A lot of small companies adopt a mantra of “Think Big, Act Big” as a way to motivate everyone towards growth. It’s an amazingly common attitude. Donald Trump claims he invented the “Think Big” phrase. New Zealand thinks their prime minister invented it. It’s the title of a really bad movie. So I don’t really know where it comes from, but I know the idea is everywhere.There’s just one big problem with it. It’s all about YOU and not at all about your customers.
So “Thinking Big” can really backfire unless you are specific about what it means to your company. Otherwise, you’re all so busy congratulating yourselves for thinking big and acting big that you forget to analyse what think big should entail and what act big should look like.
So, let’s look at what “Think Big” requires.
1. Think Big in Detail
The whole premise behind thinking big is that it’s not harder to think big than to think small, so you might as well think big. I applaud that! OK, let’s all get together and think big. After all, the guiding metaphor of Whale Hunting is about how the Inuit people thought big and went out after the biggest mammals on earth. But just thinking big didn’t land any whales. You will need detailed information, knowledge, preparation, and execution plans in order for your big ideas to fulfil their promise. Big ideas are a dime a dozen. Solid execution strategies are rare.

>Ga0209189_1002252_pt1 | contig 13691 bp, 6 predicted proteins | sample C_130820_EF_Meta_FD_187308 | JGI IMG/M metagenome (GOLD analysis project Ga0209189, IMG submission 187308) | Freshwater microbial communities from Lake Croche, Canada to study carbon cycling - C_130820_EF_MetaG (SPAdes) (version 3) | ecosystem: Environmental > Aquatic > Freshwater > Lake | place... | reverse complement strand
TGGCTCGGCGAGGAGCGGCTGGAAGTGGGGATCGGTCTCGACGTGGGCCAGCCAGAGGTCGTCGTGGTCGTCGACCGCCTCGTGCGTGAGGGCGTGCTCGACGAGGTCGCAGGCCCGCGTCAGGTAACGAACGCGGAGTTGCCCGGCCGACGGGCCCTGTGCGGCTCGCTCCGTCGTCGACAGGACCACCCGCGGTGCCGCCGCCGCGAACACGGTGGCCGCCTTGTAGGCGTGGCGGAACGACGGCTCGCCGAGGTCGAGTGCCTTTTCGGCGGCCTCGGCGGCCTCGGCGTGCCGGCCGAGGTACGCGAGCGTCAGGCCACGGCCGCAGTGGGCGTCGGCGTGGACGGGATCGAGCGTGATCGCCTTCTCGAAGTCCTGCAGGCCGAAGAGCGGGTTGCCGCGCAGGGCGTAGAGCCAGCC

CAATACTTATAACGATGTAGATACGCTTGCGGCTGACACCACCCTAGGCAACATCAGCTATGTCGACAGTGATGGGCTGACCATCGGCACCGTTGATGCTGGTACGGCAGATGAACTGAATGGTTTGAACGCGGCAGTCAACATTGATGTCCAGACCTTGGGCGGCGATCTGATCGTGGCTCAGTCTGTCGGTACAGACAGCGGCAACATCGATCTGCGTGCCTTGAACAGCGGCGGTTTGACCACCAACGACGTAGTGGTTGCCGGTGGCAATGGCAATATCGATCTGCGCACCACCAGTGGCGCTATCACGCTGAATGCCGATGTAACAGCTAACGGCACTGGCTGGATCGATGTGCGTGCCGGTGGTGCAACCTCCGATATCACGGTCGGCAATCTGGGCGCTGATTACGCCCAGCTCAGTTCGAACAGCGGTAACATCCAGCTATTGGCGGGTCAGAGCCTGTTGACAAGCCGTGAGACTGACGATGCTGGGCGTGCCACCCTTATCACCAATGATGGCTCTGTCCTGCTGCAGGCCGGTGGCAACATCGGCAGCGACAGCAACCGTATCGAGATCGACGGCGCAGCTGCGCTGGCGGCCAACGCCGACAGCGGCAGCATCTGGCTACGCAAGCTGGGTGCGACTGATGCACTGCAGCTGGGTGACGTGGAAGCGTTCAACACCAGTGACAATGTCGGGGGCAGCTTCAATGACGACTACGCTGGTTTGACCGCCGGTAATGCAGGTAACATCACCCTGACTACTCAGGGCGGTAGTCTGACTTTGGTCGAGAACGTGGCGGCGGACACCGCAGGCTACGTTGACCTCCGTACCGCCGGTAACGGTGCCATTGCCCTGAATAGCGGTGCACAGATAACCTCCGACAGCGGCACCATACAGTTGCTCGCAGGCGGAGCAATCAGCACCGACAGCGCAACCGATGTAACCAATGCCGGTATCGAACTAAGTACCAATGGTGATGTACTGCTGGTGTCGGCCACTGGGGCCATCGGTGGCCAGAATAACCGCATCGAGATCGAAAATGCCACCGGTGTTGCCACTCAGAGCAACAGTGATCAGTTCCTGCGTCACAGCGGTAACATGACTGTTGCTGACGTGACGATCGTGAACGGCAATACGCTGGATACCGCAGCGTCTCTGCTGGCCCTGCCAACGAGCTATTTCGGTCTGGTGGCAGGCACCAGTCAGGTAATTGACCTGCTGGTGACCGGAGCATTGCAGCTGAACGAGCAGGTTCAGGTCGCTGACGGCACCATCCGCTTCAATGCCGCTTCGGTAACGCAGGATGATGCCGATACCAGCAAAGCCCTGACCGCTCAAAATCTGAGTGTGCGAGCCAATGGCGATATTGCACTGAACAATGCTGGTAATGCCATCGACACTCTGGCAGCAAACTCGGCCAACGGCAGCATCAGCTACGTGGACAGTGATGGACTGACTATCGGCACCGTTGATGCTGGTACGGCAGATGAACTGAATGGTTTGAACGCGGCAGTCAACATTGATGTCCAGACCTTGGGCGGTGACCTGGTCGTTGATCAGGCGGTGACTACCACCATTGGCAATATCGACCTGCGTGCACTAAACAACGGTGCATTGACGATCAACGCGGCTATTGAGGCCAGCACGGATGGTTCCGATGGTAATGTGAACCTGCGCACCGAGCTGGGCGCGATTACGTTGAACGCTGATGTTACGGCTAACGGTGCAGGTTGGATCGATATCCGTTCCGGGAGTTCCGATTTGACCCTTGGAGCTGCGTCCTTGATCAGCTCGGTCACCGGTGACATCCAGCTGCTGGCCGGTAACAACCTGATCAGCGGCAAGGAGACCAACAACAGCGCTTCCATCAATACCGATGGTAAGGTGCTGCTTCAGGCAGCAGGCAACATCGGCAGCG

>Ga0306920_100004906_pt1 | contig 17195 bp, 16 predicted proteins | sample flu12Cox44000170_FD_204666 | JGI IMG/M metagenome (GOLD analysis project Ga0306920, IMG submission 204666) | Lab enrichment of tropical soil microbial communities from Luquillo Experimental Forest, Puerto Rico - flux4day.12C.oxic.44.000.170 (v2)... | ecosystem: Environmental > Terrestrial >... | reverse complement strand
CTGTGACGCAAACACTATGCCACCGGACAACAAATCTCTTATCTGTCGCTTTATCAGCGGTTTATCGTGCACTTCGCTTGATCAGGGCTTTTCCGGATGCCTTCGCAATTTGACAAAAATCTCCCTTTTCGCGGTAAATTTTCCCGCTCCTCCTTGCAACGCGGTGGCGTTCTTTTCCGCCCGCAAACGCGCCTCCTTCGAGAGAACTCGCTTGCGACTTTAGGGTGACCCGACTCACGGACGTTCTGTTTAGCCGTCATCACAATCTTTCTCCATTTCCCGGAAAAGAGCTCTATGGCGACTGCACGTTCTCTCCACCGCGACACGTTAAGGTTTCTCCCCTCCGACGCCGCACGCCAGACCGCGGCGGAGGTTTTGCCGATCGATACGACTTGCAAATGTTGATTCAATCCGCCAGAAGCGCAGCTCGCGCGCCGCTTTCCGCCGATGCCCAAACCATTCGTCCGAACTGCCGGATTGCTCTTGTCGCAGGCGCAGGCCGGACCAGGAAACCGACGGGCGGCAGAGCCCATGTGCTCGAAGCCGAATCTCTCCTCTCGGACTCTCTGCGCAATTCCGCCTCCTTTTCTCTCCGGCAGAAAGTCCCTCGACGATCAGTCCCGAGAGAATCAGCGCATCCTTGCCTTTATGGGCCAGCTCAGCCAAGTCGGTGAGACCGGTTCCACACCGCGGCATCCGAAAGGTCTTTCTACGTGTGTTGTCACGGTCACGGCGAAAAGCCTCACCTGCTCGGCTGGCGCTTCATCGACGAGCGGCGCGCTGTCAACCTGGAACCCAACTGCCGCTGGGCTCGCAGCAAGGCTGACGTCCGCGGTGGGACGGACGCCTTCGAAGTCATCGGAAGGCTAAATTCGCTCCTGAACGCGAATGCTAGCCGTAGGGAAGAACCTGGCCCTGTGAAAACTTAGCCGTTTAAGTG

2.Think Big in Increments
I define a “whale” as an account that is 10 to 20 times the size of your current average deal. As you land these accounts, your current average deal size increases, so the target deal size increases as well. The point is to manage your growth–define “big” in relationship to where you are now and what would be your next big step up. If you can’t harvest what you land, thinking big was a bad idea. Thinking “how big” allows you to grow substantially without putting you under.
3. Think Big Like the Buyers Do
Big company buyers are motivated by fear. When they think big, they are thinking of big risks, big problems, and big mistakes. When you are small and unknown to them, their fear is that much bigger. So just thinking big won’t help you in that circumstance. Rather you have to think about what will scare them about you and work to overcome those fears with tangible evidence of your expertise, your knowledge and experience, and your history of implementing what you’ve promised with other customers. The more you think from your customer’s point of view, the closer you will come to landing bigger deals with bigger customers.
Go ahead–think big!
But also do your homework, manage your growth, and understand that the buyers are afraid of you.
This story was originally published by Edgy Conversations.
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